Hypothetical mechanisms by which nutrient excess downregulates AMPK and leads to insulin resistance (IR). High glucose and leucine increase DAG, whereas saturated FA elevates both DAG and ceramide, leading to increased PKC and phosphatase (PP2A) activity. PKC may phophorylate AMPK at Ser485/491,while PP2A dephosphorylates Thr172, inhibiting its activity. Reduced AMPK activity allows for activation of mTOR/p70S6K, which, in turn, contributes to IR. Other factors not shown here may also play a role in the downregulation of AMPK, including changes in cellular energy, redox state, or reductions in activity of upstream AMPK kinases. Dashed arrows represent unconfirmed pathways in insulin-sensitive tissues.

AMPK inhibition by High Glucose
Exposure to excess glucose has been shown to decrease AMPK activity in several cell types and tissues, such as muscle [7,11,48], liver [11], HepG2 hepatocytes [49], kidney [50], pancreatic β cells [51], and human umbilical vein endothelial cells [52]. Our lab has shown that a one hour incubation of rat extensor digitorum longus (EDL) muscle with glucose dose dependently diminishes p-AMPK Thr172, α2 activity, and phosphorylation of its downstream substrate acetyl-coA carboxylase (ACC) [7]. Phosphorylation of ACC inhibits its ability to convert Acetyl CoA to malonyl CoA, allowing fatty acid oxidation to occur. Similarly, 5 hours of glucose infusion to maintain plasma glucose levels at 17-18mM reduced α2 AMPK activity in rat red gastrocnemius [11]. Importantly, the reductions in AMPK activity in response to high glucose were not accompanied by a change in energy state (AMP/ATP ratio); however, an increase in the lactate/pyruvate ratio, indicating a change in redox state (decreased NAD+/NADH ratio) was observed; however, this change was observed later (unpublished data). Recently, the redox sensitive protein SIRT1 was shown to play a role in modulating activity of LKB1, which in turn, regulates AMPK. [53,54]. Therefore, a decreased NAD+/ NADH ratio could lead to diminished SIRT1 and LKB1 activity, which may partially explain the decrease in AMPK activity. Increases in DAG content and p-AMPK Ser485/491 were also observed in EDL incubated in high glucose; however, these also occurred later than the decrease in Thr172 phosphorylation (unpublished data). Although this suggests that DAG and Ser485/491 are not responsible for the initial drop in AMPK activity, they may contribute to the sustained reduction seen with pathological conditions.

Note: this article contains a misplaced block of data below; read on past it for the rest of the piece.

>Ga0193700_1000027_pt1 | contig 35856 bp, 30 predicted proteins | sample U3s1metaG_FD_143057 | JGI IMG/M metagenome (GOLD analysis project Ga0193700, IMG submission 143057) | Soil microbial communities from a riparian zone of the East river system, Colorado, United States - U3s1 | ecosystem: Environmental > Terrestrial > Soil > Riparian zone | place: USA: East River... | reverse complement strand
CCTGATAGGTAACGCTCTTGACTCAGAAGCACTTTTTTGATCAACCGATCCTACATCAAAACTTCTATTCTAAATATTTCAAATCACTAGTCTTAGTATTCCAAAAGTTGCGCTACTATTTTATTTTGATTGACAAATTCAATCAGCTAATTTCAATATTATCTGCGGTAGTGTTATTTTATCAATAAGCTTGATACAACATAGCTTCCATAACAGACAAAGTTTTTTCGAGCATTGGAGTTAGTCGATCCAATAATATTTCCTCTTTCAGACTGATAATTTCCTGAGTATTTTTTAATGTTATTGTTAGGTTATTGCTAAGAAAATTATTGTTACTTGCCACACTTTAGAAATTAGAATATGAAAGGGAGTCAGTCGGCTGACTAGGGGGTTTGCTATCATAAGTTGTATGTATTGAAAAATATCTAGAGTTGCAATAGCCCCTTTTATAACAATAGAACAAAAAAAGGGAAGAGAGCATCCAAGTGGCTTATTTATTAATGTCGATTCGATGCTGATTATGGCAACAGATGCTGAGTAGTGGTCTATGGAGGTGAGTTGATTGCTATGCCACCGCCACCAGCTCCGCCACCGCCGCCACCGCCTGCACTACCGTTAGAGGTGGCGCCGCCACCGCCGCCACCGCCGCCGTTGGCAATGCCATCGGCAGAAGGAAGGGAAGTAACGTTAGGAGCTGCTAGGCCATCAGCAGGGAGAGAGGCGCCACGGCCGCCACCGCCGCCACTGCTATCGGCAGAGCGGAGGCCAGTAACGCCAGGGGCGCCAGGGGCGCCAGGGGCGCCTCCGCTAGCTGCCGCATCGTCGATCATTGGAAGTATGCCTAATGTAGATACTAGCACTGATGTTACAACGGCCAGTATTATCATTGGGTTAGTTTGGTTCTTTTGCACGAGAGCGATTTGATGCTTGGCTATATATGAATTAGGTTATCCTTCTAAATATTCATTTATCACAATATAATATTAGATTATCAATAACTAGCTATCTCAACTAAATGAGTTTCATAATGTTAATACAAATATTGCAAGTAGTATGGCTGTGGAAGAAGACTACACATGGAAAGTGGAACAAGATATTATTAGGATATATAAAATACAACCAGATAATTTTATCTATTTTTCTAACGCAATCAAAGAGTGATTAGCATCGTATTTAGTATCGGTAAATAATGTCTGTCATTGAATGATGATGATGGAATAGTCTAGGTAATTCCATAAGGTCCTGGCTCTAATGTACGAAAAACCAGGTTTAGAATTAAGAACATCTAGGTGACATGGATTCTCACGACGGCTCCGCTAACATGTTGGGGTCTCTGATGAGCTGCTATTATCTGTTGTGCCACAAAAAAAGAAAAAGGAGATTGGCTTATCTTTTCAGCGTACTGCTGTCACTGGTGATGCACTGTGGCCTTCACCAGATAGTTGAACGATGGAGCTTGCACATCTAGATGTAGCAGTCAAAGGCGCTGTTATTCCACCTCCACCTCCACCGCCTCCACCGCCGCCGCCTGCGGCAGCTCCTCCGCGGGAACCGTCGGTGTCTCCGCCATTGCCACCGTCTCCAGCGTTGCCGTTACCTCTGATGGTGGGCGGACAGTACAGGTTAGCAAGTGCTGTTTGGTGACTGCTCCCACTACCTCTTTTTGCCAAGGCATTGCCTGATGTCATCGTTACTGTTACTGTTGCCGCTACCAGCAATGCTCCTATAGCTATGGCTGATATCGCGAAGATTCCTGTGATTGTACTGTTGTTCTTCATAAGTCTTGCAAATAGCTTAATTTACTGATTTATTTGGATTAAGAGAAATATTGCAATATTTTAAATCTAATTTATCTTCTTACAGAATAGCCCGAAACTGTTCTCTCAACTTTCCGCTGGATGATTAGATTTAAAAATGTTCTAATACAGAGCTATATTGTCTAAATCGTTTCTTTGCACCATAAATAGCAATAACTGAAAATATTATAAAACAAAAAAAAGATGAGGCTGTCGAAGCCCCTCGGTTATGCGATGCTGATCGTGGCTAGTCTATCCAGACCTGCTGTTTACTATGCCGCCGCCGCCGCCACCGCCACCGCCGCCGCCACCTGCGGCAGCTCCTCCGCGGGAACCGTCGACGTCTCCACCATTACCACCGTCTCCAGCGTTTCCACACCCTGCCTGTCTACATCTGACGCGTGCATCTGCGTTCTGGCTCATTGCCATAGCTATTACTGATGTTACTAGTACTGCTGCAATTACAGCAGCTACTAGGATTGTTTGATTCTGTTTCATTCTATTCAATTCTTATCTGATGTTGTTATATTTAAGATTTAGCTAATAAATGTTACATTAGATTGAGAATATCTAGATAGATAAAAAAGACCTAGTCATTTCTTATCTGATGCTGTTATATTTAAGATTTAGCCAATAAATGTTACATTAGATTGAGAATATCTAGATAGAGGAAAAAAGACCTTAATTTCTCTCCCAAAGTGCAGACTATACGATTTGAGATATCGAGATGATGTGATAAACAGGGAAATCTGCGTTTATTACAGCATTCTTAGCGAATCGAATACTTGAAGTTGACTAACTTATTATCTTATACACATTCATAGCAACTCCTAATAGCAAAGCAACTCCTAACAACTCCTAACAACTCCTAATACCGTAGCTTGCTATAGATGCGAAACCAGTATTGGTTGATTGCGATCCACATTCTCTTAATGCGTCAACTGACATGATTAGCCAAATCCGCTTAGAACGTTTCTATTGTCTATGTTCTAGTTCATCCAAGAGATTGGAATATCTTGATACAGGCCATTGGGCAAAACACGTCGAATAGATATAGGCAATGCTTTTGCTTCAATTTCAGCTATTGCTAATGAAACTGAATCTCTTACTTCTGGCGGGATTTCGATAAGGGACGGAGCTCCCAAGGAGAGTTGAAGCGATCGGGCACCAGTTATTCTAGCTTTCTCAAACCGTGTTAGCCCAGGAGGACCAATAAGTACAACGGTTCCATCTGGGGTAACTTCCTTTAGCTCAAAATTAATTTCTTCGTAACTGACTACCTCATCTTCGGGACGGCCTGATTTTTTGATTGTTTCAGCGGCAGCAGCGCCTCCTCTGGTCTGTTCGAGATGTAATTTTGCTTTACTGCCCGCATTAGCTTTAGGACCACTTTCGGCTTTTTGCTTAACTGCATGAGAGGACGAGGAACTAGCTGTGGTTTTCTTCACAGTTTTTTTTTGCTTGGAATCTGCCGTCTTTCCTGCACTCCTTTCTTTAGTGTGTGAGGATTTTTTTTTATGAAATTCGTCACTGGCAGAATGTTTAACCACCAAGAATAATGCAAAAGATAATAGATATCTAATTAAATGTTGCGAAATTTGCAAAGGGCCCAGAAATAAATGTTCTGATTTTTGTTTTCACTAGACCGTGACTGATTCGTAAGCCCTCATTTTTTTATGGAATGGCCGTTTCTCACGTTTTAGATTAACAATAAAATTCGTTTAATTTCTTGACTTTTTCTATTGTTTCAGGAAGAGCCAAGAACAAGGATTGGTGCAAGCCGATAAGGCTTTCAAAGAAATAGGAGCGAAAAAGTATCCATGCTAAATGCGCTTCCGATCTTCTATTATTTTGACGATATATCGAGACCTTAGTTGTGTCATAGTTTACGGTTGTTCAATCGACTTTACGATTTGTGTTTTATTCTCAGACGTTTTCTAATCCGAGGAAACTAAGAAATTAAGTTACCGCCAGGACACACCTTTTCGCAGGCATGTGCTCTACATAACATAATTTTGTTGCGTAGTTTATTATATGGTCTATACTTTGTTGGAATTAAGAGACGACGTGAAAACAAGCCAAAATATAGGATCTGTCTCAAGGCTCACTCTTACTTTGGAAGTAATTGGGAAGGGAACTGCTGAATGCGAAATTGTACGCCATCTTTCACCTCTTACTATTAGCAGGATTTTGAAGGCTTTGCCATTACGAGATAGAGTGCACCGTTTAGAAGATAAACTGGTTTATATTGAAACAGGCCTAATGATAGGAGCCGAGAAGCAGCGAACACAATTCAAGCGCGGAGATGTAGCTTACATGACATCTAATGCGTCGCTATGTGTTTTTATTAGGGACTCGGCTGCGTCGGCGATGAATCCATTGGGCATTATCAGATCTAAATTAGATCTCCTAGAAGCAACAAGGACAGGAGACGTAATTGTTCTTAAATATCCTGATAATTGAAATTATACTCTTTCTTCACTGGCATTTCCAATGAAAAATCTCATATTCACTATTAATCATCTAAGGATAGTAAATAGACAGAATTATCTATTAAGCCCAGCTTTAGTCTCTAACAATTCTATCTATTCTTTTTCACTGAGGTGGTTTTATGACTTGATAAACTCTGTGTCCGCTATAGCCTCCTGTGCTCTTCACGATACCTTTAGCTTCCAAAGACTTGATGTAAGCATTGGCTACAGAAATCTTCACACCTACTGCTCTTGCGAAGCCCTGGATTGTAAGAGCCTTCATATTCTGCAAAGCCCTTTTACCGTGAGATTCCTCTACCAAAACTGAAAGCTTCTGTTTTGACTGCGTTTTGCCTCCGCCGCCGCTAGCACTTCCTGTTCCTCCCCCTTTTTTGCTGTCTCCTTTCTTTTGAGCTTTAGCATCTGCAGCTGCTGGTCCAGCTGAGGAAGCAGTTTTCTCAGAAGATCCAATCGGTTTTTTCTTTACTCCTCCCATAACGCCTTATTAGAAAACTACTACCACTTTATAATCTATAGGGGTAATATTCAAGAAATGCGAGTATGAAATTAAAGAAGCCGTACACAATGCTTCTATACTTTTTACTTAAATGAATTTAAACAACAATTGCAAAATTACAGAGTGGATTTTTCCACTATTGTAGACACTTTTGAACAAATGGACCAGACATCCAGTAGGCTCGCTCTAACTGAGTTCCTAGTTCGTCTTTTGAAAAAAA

Another change that was caused by incubation of rat EDL with excess glucose was an increase in mammalian Target of Rapamycin (mTOR) signaling and protein synthesis. mTOR is a protein kinase involved in many signaling pathways, including cell growth and protein synthesis. The mTOR Complex 1 (mTORC1) consists of the proteins mTOR, Raptor, MLST8, PRAS40, and DEPTOR [55,56]. mTORC1 is activated in response to normal insulin signaling and activates its downstream effectors p70S6K and 4E-BP1, which, among other things, stimulate protein synthesis. Overactivation of mTOR/p70S6K has been shown to cause insulin resistance [57-63]. Although activation of these proteins is a physiological response to insulin, prolonged activation impairs insulin signaling through a feedback loop in which S6K causes degradation of insulin-receptor substrates (IRS) and mTOR decreases glucose uptake [64,65]. Interestingly, the AMPK activators AICAR and α-lipoic acid prevented the increase in mTOR/p70S6K phosphorylation, protein synthesis, and the development of insulin resistance in EDL incubated with high glucose. Gleason et al. also saw an inverse correlation of decreased AMPK activation and increased mTOR signaling in response to high glucose in pancreatic β-cells [51], while rats fed a high fat diet (HFD) had decreased aortic AMPK activity, with a concurrent upregulation of mTOR [66]. Whether AMPK downregulation is causal to the increase in mTOR/p70S6K activation and protein synthesis requires further study.
AMPK inhibition by Amino Acids